EMBARGOED UNTIL: Wednesday, September 11, 8:30 AM MDT
(Session 55, Paper B-390)
Alpert Med. Sch. of Brown Univ., Providence, RI, United States
Phone: (401) 729-2545
Attempts to improve the outcome of patients with septic shock with anti-inflammatory agents have generally been unsuccessful. There are numerous potential reasons for these failures but most prominent among them is evidence of marked immune suppression in many critically ill patients with sepsis. Experiments in animal models and clinical experience indicate that targeting the immune system during the course of severe infection is a complex and potentially hazardous process. The host with a severe infection has to clear the microbial pathogen; at the same time the host must regulate the extent of immune activation to prevent collateral damage to normal tissue as a result of the inflammatory process around sites of tissue infection. Techniques to monitor the systemic inflammatory state of patients with severe infection are now becoming available. Treatments are needed to improve the outcome in septic shock independent from standard therapy such as antibiotics and fluids. Immune regulatory therapies will be tailored to each patient in an effort to return their immune status to a normal state. This should improve outcome and prevent the long term, injurious effects of acute severe inflammation. Sepsis can result in residual loss of function, mobility and impaired memory function in survivors for several years after apparent recovery from sepsis.
In experimental studies and in recent clinical investigations, it is becoming increasingly evident that an acquired form of relative immune suppression is a frequent event following severe infection. This immune dysregulation can disrupt appropriate clearance of microbial pathogens and may increase the risk of health care-associated infections. The onset of sepsis-induced immune suppression may occur rapidly in systemic inflammatory states, particularly in elderly patients, immunocompromised patients, and in seriously ill patients who become infected after prolonged ICU stays. A type of immune exhaustion develops during periods of marked infection-induced, antigen excess akin to the immune consequences seen in advanced malignancy. Sepsis-induced immune suppression is readily demonstrable by studying cellular T cell immune function, and is often manifest by secondary infections by opportunistic microorganisms usually encountered only in severely immunocompromised patients. Multiple treatment options might afford protection from the adverse consequences of sepsis-induced immune suppression. Augmentation of existing host responses by T cell adjuvants such as Interleukin -7, or IL-15 or thymic growth factors is a possible therapy, or antibodies that target co-inhibitory molecules such as programed death 1 (PD1) or B and T cell lymphocyte attenuator (BTLA). Immune stimulants including granulocyte-macrophage colony stimulating factor or gamma interferon are in clinical trials at present for selected populations at risk for sepsis-related immune suppression.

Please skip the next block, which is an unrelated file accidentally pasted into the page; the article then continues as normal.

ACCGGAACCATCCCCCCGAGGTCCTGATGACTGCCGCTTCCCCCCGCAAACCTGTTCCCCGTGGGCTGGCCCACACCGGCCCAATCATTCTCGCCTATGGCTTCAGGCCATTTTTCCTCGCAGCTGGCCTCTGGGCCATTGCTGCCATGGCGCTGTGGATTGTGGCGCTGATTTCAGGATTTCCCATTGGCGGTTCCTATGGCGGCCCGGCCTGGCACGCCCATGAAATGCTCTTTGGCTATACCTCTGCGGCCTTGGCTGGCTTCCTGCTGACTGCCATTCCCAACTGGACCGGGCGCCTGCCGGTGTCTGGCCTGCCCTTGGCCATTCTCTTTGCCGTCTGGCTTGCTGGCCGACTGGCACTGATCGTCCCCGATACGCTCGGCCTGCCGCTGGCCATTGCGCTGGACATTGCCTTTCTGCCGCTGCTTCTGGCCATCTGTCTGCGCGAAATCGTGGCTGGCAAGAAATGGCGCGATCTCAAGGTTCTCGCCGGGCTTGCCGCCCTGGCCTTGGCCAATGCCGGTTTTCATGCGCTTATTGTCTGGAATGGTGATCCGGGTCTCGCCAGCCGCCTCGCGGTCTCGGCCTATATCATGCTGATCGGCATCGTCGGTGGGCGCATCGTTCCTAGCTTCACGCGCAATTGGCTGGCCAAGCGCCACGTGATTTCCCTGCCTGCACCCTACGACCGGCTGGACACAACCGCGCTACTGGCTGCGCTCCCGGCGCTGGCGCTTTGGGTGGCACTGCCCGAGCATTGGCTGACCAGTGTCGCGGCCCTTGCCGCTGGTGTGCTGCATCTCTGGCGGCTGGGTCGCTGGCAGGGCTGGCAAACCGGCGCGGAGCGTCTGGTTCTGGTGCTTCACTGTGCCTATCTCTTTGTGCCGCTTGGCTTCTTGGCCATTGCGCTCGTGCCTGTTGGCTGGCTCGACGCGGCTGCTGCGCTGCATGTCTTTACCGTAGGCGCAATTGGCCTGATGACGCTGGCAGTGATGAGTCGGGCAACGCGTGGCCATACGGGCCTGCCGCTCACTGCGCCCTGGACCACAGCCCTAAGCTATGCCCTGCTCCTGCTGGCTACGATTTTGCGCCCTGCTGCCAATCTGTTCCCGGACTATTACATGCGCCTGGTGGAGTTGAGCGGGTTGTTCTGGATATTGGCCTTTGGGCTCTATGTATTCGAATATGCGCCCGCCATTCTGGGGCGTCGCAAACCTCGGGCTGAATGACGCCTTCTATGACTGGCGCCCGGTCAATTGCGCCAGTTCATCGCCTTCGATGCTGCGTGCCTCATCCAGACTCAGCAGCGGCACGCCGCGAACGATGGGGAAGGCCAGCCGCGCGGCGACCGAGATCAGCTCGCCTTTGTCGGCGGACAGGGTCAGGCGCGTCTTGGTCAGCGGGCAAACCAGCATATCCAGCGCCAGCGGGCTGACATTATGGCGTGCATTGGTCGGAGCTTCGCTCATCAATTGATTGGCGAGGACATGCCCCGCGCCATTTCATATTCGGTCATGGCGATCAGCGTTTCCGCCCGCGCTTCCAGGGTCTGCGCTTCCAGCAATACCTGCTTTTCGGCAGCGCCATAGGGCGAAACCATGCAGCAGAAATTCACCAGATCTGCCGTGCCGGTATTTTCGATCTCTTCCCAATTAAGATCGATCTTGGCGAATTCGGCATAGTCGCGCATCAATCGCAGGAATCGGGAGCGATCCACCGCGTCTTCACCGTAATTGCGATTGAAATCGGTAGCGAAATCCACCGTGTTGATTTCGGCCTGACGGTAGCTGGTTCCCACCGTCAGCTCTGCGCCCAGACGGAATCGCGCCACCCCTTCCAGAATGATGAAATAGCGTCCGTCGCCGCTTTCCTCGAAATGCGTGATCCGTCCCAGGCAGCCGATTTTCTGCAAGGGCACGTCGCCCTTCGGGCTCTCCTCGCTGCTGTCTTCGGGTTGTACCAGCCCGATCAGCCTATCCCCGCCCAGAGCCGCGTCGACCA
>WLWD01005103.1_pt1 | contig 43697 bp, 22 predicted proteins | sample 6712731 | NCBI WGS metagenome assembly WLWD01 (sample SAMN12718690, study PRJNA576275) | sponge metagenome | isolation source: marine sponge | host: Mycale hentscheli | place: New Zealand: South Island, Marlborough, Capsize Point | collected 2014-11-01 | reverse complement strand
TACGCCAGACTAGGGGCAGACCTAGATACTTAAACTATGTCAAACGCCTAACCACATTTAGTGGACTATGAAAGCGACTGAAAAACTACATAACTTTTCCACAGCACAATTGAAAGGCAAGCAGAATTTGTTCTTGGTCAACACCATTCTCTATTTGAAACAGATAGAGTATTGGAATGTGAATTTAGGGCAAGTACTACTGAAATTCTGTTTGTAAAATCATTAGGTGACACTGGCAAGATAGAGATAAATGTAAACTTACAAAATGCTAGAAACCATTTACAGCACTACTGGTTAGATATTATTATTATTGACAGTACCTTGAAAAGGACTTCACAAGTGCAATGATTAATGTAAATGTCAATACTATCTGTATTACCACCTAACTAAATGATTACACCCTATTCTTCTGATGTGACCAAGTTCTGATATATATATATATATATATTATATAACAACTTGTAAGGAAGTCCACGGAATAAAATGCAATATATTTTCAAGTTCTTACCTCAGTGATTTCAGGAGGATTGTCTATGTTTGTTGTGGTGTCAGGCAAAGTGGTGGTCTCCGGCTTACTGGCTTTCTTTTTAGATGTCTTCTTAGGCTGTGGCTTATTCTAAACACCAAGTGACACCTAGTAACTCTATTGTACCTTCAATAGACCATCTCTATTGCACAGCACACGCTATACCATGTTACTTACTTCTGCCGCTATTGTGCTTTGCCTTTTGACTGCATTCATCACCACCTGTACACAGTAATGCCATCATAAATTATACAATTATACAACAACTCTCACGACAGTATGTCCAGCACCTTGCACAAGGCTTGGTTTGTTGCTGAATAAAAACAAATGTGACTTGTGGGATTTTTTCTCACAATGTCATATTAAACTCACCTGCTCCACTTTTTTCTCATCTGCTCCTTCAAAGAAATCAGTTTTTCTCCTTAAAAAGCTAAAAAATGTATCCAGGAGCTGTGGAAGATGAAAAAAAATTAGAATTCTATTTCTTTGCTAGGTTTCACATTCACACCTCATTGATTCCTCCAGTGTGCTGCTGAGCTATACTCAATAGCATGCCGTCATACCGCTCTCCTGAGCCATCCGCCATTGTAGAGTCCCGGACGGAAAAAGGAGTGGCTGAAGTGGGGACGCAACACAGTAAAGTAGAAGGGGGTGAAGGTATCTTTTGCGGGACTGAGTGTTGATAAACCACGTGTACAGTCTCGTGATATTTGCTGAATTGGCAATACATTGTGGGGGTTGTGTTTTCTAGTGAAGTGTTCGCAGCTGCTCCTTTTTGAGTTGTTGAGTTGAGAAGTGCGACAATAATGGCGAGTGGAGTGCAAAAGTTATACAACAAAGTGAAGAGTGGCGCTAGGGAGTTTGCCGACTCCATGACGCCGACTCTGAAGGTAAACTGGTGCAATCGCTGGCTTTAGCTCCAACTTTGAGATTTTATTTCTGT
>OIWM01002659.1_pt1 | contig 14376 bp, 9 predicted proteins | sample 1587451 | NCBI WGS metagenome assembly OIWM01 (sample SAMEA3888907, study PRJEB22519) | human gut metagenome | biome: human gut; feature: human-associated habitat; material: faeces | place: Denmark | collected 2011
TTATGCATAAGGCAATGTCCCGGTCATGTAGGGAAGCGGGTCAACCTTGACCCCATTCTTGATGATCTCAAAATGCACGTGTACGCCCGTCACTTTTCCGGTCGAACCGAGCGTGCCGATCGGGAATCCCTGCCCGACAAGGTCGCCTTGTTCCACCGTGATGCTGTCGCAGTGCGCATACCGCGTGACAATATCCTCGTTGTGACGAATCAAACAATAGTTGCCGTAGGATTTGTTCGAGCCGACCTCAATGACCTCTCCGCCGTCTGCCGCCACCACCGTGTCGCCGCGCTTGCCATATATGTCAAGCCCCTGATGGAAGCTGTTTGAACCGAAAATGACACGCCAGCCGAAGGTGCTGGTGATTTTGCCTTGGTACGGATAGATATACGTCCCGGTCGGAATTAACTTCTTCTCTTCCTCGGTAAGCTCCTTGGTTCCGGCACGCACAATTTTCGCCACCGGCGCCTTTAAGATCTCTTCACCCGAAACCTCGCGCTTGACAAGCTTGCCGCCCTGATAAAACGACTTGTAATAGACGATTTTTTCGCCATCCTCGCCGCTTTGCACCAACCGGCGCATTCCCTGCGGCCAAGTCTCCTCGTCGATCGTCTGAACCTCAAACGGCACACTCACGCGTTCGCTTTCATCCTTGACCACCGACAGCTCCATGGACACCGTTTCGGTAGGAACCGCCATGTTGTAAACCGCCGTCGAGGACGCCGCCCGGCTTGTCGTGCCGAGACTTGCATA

Such treatment strategies can only be used with safety and selectivity if the technology is available to rapidly assess immune function in acutely ill patients. Such techniques as immune screening during sepsis for cell markers on immune effector cells are now becoming available, along with measurements of circulating biomarker molecules indicative of relative immune suppression. It is hoped that this new way of viewing sepsis might improve the outcome in these vulnerable patients who continue to suffer considerable morbidity and mortality as a result of systemic infectious diseases.